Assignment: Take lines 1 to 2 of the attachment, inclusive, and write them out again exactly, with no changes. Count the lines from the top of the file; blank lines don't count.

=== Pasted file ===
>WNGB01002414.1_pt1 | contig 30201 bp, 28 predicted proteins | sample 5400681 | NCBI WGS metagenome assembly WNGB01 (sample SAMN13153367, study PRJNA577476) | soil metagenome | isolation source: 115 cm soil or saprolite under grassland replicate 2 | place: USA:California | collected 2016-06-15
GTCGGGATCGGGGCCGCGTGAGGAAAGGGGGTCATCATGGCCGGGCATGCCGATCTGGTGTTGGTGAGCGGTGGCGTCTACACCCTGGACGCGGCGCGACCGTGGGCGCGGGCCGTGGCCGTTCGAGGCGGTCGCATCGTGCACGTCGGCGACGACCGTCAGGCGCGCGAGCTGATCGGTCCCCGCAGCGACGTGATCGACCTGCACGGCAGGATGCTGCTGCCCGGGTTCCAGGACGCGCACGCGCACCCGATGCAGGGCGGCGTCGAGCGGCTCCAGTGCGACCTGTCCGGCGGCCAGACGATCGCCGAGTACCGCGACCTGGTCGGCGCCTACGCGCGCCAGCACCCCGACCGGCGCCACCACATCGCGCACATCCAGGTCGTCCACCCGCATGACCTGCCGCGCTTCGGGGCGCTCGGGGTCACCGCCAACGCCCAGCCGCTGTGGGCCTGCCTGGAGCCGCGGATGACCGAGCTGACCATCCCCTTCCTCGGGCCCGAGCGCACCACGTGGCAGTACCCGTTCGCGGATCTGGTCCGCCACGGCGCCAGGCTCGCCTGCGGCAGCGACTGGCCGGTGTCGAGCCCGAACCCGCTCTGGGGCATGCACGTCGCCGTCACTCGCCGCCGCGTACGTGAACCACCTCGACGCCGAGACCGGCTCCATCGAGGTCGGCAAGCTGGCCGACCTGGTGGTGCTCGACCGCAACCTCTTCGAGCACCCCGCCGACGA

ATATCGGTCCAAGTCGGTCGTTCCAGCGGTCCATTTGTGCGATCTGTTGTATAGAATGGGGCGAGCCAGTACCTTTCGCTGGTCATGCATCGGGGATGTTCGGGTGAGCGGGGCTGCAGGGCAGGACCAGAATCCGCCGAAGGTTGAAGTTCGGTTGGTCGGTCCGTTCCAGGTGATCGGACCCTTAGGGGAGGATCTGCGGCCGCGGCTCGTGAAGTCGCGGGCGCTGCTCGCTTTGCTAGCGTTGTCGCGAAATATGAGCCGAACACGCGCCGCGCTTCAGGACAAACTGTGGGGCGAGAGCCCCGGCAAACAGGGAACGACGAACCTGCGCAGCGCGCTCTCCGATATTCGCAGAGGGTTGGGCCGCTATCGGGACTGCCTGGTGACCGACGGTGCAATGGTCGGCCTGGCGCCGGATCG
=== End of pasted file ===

>WNGB01002414.1_pt1 | contig 30201 bp, 28 predicted proteins | sample 5400681 | NCBI WGS metagenome assembly WNGB01 (sample SAMN13153367, study PRJNA577476) | soil metagenome | isolation source: 115 cm soil or saprolite under grassland replicate 2 | place: USA:California | collected 2016-06-15
GTCGGGATCGGGGCCGCGTGAGGAAAGGGGGTCATCATGGCCGGGCATGCCGATCTGGTGTTGGTGAGCGGTGGCGTCTACACCCTGGACGCGGCGCGACCGTGGGCGCGGGCCGTGGCCGTTCGAGGCGGTCGCATCGTGCACGTCGGCGACGACCGTCAGGCGCGCGAGCTGATCGGTCCCCGCAGCGACGTGATCGACCTGCACGGCAGGATGCTGCTGCCCGGGTTCCAGGACGCGCACGCGCACCCGATGCAGGGCGGCGTCGAGCGGCTCCAGTGCGACCTGTCCGGCGGCCAGACGATCGCCGAGTACCGCGACCTGGTCGGCGCCTACGCGCGCCAGCACCCCGACCGGCGCCACCACATCGCGCACATCCAGGTCGTCCACCCGCATGACCTGCCGCGCTTCGGGGCGCTCGGGGTCACCGCCAACGCCCAGCCGCTGTGGGCCTGCCTGGAGCCGCGGATGACCGAGCTGACCATCCCCTTCCTCGGGCCCGAGCGCACCACGTGGCAGTACCCGTTCGCGGATCTGGTCCGCCACGGCGCCAGGCTCGCCTGCGGCAGCGACTGGCCGGTGTCGAGCCCGAACCCGCTCTGGGGCATGCACGTCGCCGTCACTCGCCGCCGCGTACGTGAACCACCTCGACGCCGAGACCGGCTCCATCGAGGTCGGCAAGCTGGCCGACCTGGTGGTGCTCGACCGCAACCTCTTCGAGCACCCCGCCGACGA